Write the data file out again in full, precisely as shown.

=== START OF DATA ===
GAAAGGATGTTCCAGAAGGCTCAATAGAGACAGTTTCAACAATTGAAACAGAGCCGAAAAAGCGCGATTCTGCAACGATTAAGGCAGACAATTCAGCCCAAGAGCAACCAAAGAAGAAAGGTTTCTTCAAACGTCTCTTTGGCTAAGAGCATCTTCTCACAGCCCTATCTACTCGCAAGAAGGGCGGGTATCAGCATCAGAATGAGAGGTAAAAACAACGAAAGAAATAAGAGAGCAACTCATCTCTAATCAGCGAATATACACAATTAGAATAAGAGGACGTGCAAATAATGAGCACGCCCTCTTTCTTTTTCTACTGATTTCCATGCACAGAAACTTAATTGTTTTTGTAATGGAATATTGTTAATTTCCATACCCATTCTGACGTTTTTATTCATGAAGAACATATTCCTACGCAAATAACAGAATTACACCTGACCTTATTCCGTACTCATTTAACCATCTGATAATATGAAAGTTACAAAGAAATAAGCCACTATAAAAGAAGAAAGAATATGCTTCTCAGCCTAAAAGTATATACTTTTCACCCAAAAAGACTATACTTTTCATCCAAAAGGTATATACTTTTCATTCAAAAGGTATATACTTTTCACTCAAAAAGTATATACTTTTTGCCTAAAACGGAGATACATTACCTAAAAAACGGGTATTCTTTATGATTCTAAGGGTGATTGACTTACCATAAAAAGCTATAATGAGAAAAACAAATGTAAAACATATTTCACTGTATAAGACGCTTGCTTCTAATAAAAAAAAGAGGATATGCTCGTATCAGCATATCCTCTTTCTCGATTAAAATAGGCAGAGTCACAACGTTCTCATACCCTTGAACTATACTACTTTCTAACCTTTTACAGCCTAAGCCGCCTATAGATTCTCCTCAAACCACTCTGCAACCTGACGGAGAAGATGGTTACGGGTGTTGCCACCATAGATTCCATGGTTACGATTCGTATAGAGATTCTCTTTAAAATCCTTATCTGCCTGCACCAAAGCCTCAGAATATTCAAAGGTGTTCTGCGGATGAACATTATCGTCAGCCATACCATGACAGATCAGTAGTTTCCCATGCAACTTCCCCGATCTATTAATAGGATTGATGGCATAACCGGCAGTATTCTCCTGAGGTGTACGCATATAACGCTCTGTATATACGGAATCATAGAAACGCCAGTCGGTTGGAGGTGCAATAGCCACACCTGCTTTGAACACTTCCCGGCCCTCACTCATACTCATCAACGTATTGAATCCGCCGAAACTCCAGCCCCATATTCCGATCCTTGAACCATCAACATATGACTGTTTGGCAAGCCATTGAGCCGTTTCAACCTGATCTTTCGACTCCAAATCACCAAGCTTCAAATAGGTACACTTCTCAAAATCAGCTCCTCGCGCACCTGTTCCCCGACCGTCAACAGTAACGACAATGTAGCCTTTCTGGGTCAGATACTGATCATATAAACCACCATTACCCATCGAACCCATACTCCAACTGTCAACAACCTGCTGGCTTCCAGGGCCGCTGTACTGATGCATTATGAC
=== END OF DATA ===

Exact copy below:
GAAAGGATGTTCCAGAAGGCTCAATAGAGACAGTTTCAACAATTGAAACAGAGCCGAAAAAGCGCGATTCTGCAACGATTAAGGCAGACAATTCAGCCCAAGAGCAACCAAAGAAGAAAGGTTTCTTCAAACGTCTCTTTGGCTAAGAGCATCTTCTCACAGCCCTATCTACTCGCAAGAAGGGCGGGTATCAGCATCAGAATGAGAGGTAAAAACAACGAAAGAAATAAGAGAGCAACTCATCTCTAATCAGCGAATATACACAATTAGAATAAGAGGACGTGCAAATAATGAGCACGCCCTCTTTCTTTTTCTACTGATTTCCATGCACAGAAACTTAATTGTTTTTGTAATGGAATATTGTTAATTTCCATACCCATTCTGACGTTTTTATTCATGAAGAACATATTCCTACGCAAATAACAGAATTACACCTGACCTTATTCCGTACTCATTTAACCATCTGATAATATGAAAGTTACAAAGAAATAAGCCACTATAAAAGAAGAAAGAATATGCTTCTCAGCCTAAAAGTATATACTTTTCACCCAAAAAGACTATACTTTTCATCCAAAAGGTATATACTTTTCATTCAAAAGGTATATACTTTTCACTCAAAAAGTATATACTTTTTGCCTAAAACGGAGATACATTACCTAAAAAACGGGTATTCTTTATGATTCTAAGGGTGATTGACTTACCATAAAAAGCTATAATGAGAAAAACAAATGTAAAACATATTTCACTGTATAAGACGCTTGCTTCTAATAAAAAAAAGAGGATATGCTCGTATCAGCATATCCTCTTTCTCGATTAAAATAGGCAGAGTCACAACGTTCTCATACCCTTGAACTATACTACTTTCTAACCTTTTACAGCCTAAGCCGCCTATAGATTCTCCTCAAACCACTCTGCAACCTGACGGAGAAGATGGTTACGGGTGTTGCCACCATAGATTCCATGGTTACGATTCGTATAGAGATTCTCTTTAAAATCCTTATCTGCCTGCACCAAAGCCTCAGAATATTCAAAGGTGTTCTGCGGATGAACATTATCGTCAGCCATACCATGACAGATCAGTAGTTTCCCATGCAACTTCCCCGATCTATTAATAGGATTGATGGCATAACCGGCAGTATTCTCCTGAGGTGTACGCATATAACGCTCTGTATATACGGAATCATAGAAACGCCAGTCGGTTGGAGGTGCAATAGCCACACCTGCTTTGAACACTTCCCGGCCCTCACTCATACTCATCAACGTATTGAATCCGCCGAAACTCCAGCCCCATATTCCGATCCTTGAACCATCAACATATGACTGTTTGGCAAGCCATTGAGCCGTTTCAACCTGATCTTTCGACTCCAAATCACCAAGCTTCAAATAGGTACACTTCTCAAAATCAGCTCCTCGCGCACCTGTTCCCCGACCGTCAACAGTAACGACAATGTAGCCTTTCTGGGTCAGATACTGATCATATAAACCACCATTACCCATCGAACCCATACTCCAACTGTCAACAACCTGCTGGCTTCCAGGGCCGCTGTACTGATGCATTATGAC